If breakfast is the most important meal of the day, then a new Mushroom Council-funded study suggests mushrooms may be one of the most important ingredients. The study on satiety, published in the October issue of the journal Appetite, indicates that eating a mushroom-rich breakfast may result in less hunger and a greater feeling of fullness after a mushroom breakfast compared to a meat breakfast.
“Previous studies on mushrooms suggest that they can be more satiating than meat, but this effect had not been studied with protein-matched amounts until now,” says gut health and satiety researcher and study author Joanne Slavin, Ph.D., Professor at the University of Minnesota.
“As with previous published research, this study indicates there may be both a nutritional and satiating benefit to either substituting mushrooms for meat in some meals or replacing some of the meat with mushrooms,” Slavin continues.
Because protein appears to be the most satiating macronutrient according to the scientific literature, researchers wanted to match the amount of protein in the mushroom and meat interventions to essentially control for the influence of protein on satiety. After matching the mushroom and meat by protein content, both ended up containing comparable amounts of calories as well, which is a common way to match interventions in satiety studies.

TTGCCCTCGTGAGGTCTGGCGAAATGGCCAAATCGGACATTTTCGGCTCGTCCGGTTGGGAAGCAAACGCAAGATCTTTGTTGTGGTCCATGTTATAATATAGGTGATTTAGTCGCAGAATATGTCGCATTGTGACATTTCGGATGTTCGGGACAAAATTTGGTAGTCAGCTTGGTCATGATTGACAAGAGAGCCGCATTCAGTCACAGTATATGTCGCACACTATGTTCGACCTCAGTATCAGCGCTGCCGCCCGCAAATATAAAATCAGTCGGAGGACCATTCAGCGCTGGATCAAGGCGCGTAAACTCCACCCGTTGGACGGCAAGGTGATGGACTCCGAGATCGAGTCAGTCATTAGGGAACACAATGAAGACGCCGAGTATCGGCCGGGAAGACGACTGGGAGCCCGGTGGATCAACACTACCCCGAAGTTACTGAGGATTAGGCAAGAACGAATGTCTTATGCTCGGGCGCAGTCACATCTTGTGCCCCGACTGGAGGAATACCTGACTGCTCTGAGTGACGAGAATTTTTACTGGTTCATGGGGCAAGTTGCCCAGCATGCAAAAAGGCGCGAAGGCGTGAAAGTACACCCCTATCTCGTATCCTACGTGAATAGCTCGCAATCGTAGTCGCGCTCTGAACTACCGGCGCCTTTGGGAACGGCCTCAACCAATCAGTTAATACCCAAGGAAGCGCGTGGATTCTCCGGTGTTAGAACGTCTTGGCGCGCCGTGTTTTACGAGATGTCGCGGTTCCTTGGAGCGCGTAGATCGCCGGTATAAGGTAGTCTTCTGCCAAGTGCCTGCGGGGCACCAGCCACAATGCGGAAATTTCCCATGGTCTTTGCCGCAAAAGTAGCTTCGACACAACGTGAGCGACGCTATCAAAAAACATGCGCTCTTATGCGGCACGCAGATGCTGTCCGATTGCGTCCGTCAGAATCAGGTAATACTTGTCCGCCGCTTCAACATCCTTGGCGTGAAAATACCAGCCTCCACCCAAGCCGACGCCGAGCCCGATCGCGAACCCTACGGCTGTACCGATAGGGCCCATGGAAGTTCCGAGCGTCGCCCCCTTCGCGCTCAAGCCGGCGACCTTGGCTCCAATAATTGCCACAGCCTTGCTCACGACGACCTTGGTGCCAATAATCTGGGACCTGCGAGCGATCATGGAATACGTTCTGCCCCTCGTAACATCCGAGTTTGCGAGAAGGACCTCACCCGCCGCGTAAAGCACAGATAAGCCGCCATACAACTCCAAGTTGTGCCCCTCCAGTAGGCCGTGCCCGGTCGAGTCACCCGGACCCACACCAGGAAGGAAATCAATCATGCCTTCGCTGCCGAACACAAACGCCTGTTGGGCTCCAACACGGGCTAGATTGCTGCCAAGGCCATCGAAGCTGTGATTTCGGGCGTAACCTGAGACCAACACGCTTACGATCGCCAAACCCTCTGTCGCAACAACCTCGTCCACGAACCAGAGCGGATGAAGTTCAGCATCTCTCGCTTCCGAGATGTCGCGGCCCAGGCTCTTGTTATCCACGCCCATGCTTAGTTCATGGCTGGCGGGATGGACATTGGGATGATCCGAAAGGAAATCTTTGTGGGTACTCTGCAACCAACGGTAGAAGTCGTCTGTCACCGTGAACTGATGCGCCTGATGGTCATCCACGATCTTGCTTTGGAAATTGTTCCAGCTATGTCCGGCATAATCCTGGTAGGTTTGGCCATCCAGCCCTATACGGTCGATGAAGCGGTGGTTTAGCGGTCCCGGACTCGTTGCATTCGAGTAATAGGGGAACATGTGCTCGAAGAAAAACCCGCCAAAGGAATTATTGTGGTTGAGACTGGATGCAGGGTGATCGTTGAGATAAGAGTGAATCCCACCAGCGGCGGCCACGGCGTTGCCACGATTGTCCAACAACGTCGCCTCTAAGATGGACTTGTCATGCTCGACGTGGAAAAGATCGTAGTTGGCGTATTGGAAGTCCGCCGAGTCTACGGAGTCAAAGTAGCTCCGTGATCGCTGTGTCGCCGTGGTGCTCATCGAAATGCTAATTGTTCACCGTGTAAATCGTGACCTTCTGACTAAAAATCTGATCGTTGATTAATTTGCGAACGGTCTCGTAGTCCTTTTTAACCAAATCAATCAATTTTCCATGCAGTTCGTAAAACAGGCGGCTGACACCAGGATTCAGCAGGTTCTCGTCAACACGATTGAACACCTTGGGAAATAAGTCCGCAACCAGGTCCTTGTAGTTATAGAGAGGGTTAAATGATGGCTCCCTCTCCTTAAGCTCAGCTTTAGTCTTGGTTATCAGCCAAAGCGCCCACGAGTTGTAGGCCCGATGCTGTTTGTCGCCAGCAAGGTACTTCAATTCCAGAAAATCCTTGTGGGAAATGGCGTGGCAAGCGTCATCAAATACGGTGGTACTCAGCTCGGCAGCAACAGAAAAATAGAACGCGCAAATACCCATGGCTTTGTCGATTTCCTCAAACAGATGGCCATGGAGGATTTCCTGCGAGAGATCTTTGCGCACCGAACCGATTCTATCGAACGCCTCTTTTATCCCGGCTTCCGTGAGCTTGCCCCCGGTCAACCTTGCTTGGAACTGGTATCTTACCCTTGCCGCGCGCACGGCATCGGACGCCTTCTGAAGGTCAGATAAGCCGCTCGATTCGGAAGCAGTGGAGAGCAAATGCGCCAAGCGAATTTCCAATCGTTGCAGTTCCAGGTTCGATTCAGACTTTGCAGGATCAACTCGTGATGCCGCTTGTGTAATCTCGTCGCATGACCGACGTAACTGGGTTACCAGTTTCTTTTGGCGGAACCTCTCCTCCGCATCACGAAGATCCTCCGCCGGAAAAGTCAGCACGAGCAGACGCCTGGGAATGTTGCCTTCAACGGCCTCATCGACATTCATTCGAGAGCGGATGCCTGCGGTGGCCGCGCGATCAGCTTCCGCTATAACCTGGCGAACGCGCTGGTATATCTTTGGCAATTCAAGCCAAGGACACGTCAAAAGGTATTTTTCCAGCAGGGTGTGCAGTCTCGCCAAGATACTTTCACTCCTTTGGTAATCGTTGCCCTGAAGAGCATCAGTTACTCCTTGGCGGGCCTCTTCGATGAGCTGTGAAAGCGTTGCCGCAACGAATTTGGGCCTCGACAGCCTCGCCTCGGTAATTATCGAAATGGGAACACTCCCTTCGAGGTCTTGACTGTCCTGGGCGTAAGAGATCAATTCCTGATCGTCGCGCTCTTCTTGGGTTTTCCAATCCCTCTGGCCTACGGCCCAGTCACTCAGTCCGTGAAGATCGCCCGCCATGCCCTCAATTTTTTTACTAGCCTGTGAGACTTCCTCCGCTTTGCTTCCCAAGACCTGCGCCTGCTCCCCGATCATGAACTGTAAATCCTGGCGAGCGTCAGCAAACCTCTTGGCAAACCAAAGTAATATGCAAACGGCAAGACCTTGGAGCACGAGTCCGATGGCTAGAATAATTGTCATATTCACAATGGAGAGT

“This new study adds to a growing body of evidence that suggests mushrooms may aid weight management and satiety, and thus contribute to overall wellness,” says Mary Jo Feeney, Nutrition Research Coordinator to the Mushroom Council. “Consumers are interested in the benefits of protein food choices, so it’s important for them to know that plant-based sources of protein, such as mushrooms, can be satisfying.”
The objective of the study was to assess the differences in satiety and a ten-day food intake between Agaricus bisporus mushrooms, commonly known as white button mushrooms (226g), and meat (28g) in a randomized open-label crossover study. Participants included 17 women and 15 men who consumed two servings of mushrooms or meat for ten days.
Participants were given either sliced mushrooms or 93 percent lean/7 percent fat ground beef to consume for a total of ten days, twice a day. Portion sizes were based on matching the same protein content and similar calorie counts.
Results showed a significant difference in satiety ratings between the mushroom and meat consumption. Participants reported significantly less hunger (p=0.045), greater fullness (p=0.05) and decreased prospective consumption (p=0.03) after consuming a mushroom breakfast compared to a meat breakfast.